Every country has a diaspora community, some bigger than others.
For some in relatively developed countries, it could be about fresh experiences, perspectives and politics.
In Africa, it is still about economic opportunities more than anything, the children of the land are traversing unfamiliar territory in search of the proverbial greener pastures.
Those in the diaspora, either within the region or in far continents have begun taking new form, beyond the microeconomic scope.
Some are becoming sources of foreign direct investment for their source countries.
Instead of remittances, which stand at US$48 billion per annum for Sub-Saharan Africa, there is a shift towards sustained financing.
Africans working in foreign lands are working to build empires in their own countries, even those who are within the region are seeking to inject excess earnings or finances they source into the development of places they call home.
Establishments like the Diaspora Infrastructure Development Group (DIDG) made up of Zimbabwean citizens in South Africa are an example of the new trajectory that investment is taking in the region and beyond.
They self-describe as a “company founded and duly incorporated in Zimbabwe and South Africa. DIDG is spearheaded largely by Zimbabwean Diasporas based in South Africa with the long-term plan of expanding the shareholder base to Zimbabwean residents and the rest of its diaspora.”
Such vehicles of investment, rooted in patriotic nostalgia and the need to see home countries develop have been gaining spaces within the pockets of economic discourse.
Experts like Chelsea Markowitz, who have studied the Southern African market posit that in the region, private investment is likely to be a catalyst in industrial development and the resulting economic growth.
In her paper on investment in SADC, titled FDI Trends in SADC: Implications for Value Chains, Industrialisation and Inclusive Growth she says that there are four types of FDI drivers.
These are natural resource-seeking FDI, market-seeking FDI, efficiency-seeking FDI and strategic asset-seeking FDI.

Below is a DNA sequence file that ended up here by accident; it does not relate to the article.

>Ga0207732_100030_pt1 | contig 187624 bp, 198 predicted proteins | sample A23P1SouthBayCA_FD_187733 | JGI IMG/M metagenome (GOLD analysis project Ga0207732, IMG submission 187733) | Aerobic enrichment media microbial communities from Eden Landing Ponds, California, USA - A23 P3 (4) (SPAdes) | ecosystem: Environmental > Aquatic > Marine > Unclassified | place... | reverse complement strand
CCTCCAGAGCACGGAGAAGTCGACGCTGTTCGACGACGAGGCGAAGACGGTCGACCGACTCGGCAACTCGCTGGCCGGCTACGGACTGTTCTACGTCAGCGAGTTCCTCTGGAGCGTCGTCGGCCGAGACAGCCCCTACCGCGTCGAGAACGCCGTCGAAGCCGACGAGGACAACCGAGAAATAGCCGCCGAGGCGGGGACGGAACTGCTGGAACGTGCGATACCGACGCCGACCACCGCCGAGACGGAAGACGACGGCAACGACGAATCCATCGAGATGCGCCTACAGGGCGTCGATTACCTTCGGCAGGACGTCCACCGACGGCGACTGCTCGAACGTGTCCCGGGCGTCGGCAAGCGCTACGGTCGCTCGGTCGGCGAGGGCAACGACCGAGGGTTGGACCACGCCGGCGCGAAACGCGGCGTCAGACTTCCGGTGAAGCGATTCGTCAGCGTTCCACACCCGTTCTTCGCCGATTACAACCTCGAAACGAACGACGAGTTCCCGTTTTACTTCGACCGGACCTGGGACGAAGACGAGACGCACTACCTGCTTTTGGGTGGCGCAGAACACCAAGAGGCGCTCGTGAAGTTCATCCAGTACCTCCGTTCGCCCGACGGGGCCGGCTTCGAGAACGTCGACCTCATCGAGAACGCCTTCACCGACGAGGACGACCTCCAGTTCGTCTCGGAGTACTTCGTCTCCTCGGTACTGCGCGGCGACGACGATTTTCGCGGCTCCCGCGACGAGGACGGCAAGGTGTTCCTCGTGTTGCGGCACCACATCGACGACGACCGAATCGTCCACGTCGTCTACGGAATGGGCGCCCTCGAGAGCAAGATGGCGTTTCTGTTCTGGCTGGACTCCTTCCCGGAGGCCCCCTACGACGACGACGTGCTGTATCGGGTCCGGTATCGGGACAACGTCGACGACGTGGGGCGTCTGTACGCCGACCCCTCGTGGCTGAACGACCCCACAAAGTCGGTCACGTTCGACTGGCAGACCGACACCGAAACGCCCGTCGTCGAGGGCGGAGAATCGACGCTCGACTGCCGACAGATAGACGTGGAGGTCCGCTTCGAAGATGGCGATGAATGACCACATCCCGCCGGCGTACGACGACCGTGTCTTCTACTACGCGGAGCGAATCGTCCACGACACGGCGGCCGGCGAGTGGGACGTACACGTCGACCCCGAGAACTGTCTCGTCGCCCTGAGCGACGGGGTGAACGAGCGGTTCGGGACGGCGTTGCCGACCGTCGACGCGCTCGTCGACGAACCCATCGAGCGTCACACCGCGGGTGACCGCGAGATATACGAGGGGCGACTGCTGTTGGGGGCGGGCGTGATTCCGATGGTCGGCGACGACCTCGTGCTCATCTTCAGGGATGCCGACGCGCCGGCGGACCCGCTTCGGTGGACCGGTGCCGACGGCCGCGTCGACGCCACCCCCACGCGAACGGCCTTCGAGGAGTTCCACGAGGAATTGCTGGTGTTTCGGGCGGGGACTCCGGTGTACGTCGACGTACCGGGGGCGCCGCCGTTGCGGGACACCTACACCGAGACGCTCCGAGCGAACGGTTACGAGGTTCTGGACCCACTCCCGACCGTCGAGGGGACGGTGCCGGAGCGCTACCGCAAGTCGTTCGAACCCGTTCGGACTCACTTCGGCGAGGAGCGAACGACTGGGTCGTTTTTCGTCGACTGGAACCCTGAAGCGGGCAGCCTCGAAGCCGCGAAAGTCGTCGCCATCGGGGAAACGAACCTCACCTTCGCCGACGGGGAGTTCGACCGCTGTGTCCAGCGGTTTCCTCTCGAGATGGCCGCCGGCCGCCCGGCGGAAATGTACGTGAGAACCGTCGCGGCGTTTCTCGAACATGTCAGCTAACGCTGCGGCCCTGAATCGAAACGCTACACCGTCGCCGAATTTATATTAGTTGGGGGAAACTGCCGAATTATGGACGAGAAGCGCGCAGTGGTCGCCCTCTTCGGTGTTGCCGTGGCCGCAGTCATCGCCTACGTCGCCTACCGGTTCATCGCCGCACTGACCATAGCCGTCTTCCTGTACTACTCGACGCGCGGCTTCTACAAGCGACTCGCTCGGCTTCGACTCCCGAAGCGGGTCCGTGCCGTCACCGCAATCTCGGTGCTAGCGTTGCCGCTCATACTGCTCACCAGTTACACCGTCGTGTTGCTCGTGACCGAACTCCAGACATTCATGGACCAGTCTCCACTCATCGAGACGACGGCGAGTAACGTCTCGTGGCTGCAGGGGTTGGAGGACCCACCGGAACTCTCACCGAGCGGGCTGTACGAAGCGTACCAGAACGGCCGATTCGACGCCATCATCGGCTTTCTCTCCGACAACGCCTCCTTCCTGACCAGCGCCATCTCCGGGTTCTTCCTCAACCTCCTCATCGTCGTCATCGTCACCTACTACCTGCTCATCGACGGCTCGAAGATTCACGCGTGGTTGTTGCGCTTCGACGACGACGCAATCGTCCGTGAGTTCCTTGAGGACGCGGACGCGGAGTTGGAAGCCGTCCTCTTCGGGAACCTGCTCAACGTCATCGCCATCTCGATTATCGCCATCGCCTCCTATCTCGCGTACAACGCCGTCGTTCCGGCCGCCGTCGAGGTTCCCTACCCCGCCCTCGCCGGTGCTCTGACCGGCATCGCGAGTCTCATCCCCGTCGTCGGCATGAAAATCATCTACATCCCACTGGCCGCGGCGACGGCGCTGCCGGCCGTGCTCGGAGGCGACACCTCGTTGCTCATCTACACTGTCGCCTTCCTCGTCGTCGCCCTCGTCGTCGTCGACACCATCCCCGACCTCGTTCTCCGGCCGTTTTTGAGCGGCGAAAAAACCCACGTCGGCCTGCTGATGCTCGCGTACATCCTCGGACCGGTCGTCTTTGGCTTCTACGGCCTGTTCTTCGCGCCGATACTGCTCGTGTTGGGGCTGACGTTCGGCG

The model in which citizens in foreign land direct resources to their home countries are in most cases informed by efficiency seeking.
They would have experienced better service elsewhere and they are driven to transfer the same efficiencies back home.
Others would have struggled with certain existent services from a distance and found business opportunities in their struggles.
This is the case of United Kingdom based Zimbabwean Takwana Tyaranini, founder of Senditoo, a remittances company with operations in 140 countries including his home country.
Thirty-nine of these 140 countries are in Africa.
For some time Tyaranini and his partner Ibrahima Soumano struggled with sending airtime to their families back home and this encouraged them to explore a system providing such a service.
Tyaranini explained as he gave insights into the genesis of his company.
He said in 2015, Soumano travelled to Guinea he gifted his family airtime vouchers and this triggered the idea for Senditoo.
Beyond sending airtime, the company has expanded its scope, they are now offering remittance services and also have functions which allow people to recharge electricity for their relatives from anywhere in the world.
Tyaranini`s investment could be one of the most eminent examples of how capital is flowing across the world and how those in the diaspora can help grow their home economies.
Senditoo gives specific attention to the Zimbabwean market, compared to other countries in which it has operations perhaps out of sentiment.